The producers of Terminator: Genisys know what keeps audiences coming back for more: tying the timestream in Gordian knots, and more Terminators. It wouldn’t be enough for Sarah Connor (Emilia Clarke) and Kyle Reese (Jai Courtney) to flee just the new T-1000 (the one that can turn into molten level and shift its appendages into weapons) and the CGI young-Arnold T-800. No—the newest Terminator must be the person they least expect. It must be... John Connor?!

[Read more]

Apr 13 2015 11:00am

Game of Thrones Season 5, Episode 1 “The Wars to Come”

The nights have been dark and full of terror these long, cold months without Game of Thrones. Today was the first truly sunny day of spring here in the Northeastern kingdoms and millions of people were still eager to run home to their TVs or brand new HBO Now subscriptions. Or they had already downloaded the first four episodes in this weekend’s big screener leak and were out enjoying some well-earned fresh air. Either way, we are back in the world of hungry dragons, old prophecies, drunken Imps and Stannis being Stannis (i.e. colder than a wight’s arse.)

Spoilers for the episode ahead. Spoilers for George R. R. Martin’s published novels are fair game in the article and the comments, so read at your own peril. Please avoid or white out references to advance chapters from The Winds of Winter, however, for those who aren't reading ahead!

[“Can I drink myself to death on the road to Meereen?” Yes, but you maybe shouldn’t, Tyrion.]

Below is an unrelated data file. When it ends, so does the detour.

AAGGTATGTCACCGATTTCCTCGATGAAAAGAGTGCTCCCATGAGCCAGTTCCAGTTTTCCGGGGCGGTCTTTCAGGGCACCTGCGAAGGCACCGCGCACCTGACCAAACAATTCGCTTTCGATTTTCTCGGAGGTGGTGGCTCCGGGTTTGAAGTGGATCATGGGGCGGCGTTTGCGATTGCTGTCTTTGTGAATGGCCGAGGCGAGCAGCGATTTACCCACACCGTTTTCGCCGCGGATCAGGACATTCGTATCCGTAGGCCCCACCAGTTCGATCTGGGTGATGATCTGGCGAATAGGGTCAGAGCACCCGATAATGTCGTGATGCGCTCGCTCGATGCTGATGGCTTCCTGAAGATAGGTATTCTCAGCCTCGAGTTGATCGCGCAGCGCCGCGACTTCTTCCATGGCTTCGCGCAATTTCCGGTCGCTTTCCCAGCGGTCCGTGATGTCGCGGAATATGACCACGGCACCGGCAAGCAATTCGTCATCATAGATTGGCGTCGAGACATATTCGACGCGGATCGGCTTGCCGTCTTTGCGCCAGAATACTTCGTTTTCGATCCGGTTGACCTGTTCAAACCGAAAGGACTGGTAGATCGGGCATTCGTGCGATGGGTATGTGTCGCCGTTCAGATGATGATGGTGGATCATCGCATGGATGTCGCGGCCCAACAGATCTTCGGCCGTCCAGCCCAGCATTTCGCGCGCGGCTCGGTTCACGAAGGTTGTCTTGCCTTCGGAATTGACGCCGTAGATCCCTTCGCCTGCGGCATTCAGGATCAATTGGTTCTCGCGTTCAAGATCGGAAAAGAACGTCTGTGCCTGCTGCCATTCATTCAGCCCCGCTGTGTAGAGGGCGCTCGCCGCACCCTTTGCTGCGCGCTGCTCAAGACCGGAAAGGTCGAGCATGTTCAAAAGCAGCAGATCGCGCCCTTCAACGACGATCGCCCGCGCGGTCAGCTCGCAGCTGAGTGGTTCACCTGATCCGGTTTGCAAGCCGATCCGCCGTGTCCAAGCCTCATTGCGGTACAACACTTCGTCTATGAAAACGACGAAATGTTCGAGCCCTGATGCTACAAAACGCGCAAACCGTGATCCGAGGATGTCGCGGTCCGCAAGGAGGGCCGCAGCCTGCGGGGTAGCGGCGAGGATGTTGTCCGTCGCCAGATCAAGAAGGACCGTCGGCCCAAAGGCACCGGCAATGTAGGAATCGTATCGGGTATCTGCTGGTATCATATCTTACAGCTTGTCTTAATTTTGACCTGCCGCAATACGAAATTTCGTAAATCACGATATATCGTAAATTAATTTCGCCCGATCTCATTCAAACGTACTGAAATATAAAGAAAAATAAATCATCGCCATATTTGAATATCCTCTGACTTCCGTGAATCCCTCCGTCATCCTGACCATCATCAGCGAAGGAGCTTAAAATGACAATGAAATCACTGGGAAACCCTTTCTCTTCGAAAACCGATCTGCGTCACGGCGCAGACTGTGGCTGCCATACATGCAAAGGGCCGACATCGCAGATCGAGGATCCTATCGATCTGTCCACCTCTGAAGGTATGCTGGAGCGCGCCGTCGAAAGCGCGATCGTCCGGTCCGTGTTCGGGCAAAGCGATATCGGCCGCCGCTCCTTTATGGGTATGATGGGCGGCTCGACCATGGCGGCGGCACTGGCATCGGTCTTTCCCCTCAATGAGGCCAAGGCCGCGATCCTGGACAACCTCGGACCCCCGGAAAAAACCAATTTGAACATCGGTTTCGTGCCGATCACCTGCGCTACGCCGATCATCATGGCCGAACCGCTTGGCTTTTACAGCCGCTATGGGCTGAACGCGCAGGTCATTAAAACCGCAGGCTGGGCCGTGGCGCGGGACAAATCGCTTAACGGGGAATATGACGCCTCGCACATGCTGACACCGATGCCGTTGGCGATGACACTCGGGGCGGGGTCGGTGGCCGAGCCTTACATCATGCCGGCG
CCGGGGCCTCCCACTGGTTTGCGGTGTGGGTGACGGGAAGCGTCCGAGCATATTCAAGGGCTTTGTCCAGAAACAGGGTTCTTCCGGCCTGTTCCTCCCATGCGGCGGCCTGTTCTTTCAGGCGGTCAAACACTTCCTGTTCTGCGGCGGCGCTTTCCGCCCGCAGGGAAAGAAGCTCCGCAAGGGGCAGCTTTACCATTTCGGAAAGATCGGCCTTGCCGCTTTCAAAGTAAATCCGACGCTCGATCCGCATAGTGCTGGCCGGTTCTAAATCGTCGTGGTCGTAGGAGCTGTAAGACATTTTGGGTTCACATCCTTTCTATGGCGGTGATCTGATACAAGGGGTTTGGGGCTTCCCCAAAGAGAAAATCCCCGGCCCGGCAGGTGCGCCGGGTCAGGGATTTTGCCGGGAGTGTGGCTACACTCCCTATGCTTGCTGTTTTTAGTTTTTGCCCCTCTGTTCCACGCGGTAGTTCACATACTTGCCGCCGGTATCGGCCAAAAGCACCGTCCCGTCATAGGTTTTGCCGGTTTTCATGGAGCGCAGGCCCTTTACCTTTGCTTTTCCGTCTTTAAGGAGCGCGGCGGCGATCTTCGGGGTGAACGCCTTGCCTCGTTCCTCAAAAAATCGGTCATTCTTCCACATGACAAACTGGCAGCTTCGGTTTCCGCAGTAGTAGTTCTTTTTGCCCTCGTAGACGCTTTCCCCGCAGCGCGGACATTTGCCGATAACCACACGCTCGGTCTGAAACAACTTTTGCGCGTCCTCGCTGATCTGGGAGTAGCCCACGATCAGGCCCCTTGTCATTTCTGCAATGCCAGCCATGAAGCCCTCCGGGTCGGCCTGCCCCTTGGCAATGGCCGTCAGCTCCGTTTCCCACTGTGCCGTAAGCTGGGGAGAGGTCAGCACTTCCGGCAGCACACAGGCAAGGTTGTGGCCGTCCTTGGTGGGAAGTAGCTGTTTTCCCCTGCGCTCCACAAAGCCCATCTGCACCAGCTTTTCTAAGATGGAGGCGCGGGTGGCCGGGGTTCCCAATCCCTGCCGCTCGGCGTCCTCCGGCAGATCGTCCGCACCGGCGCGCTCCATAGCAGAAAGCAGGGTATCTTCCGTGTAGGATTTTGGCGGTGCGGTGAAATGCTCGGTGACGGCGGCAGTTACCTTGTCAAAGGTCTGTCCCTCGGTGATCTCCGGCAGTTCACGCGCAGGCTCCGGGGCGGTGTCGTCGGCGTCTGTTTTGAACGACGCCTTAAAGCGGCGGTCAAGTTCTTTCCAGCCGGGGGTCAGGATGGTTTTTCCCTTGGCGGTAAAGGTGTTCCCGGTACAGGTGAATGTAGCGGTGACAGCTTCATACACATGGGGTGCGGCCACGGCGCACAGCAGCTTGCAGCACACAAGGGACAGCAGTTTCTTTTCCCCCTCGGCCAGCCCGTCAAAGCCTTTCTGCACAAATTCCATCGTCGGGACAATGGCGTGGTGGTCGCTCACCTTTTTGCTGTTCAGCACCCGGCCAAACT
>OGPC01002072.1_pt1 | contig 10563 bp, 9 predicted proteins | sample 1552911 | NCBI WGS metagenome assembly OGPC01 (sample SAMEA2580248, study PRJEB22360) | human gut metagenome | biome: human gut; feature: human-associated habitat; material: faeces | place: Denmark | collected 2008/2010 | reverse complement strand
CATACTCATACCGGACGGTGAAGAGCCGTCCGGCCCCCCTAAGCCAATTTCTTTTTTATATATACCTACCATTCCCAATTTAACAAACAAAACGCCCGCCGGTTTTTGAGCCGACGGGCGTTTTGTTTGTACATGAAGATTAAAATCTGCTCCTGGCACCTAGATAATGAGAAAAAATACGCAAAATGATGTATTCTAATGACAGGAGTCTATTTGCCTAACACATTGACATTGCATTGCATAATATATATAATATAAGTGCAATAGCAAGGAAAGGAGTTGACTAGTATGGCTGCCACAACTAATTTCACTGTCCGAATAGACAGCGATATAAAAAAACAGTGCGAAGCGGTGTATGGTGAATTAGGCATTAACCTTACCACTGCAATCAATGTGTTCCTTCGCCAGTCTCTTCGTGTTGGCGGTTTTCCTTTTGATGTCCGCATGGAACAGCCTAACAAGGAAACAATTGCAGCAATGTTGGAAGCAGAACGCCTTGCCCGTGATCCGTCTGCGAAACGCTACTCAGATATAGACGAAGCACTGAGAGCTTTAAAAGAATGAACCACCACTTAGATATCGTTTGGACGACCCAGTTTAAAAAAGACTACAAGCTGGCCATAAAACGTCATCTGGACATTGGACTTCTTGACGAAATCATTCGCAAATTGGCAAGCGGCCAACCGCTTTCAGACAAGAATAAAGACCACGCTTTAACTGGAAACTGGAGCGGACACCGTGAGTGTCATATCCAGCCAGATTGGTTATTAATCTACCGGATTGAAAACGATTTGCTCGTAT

Apr 13 2015 10:40am

New Ant-Man Trailer Finally Shows Off Ant-Man’s Powers

Ant-Man trailer

What with its hard-to-take-seriously premise (a man can shrink down to the size of an ant to fight crime) and troubled production schedule, Marvel’s Ant-Man hasn’t looked too encouraging. But at least the latest trailer actually shows us what thief-turned-superhero Scott Lang can do once he is gifted with Hank Pym’s shrinking technology.

Through visuals we probably would have been better off seeing in the first trailer, Ant-Man shrinks down to the size of his namesakes, but shares their superhuman strength against people hundreds of times his size. This leads to scenes like Ant-Man facing off against Yellowjacket during a high-stakes train chase scene... which we realize is actually on a child’s Thomas the Tank Engine set.

[Read more]

Apr 13 2015 10:00am

King Lear: The Syntax and Scansion of Insanity

King Lear by William Dyce

Maybe it’s because I have this facial recognition problem that makes it tough for me to tell the difference between Robert De Niro and Al Pacino, but I don’t think fictional character is a question of faces. Or bodies. Or clothes. Or even actions, actually. Those things are important, but I’ve become pretty convinced that the hot beating heart of character is language. If you know how a character talks, you know how she thinks, and if you know how she thinks, you know how she acts.

This isn’t my idea. It’s the whole premise of theater. A play’s script is a record of spoken language. The task of those producing the play is to translate that language into character and scene. Sometimes there are stage directions, but stage directions are secondary. You can imagine performing a play stripped of its stage directions, but cut out the dialogue and you’ve got nothing.

Nowhere is this more evident than in Shakespeare, who was sparing with his stage directions and brilliant with his language. We can take, as one of the innumerable examples, the case of King Lear. We can look at how this horrible, tragic figure is built up from a series of syllables set on the page, one after the other.

[Read More]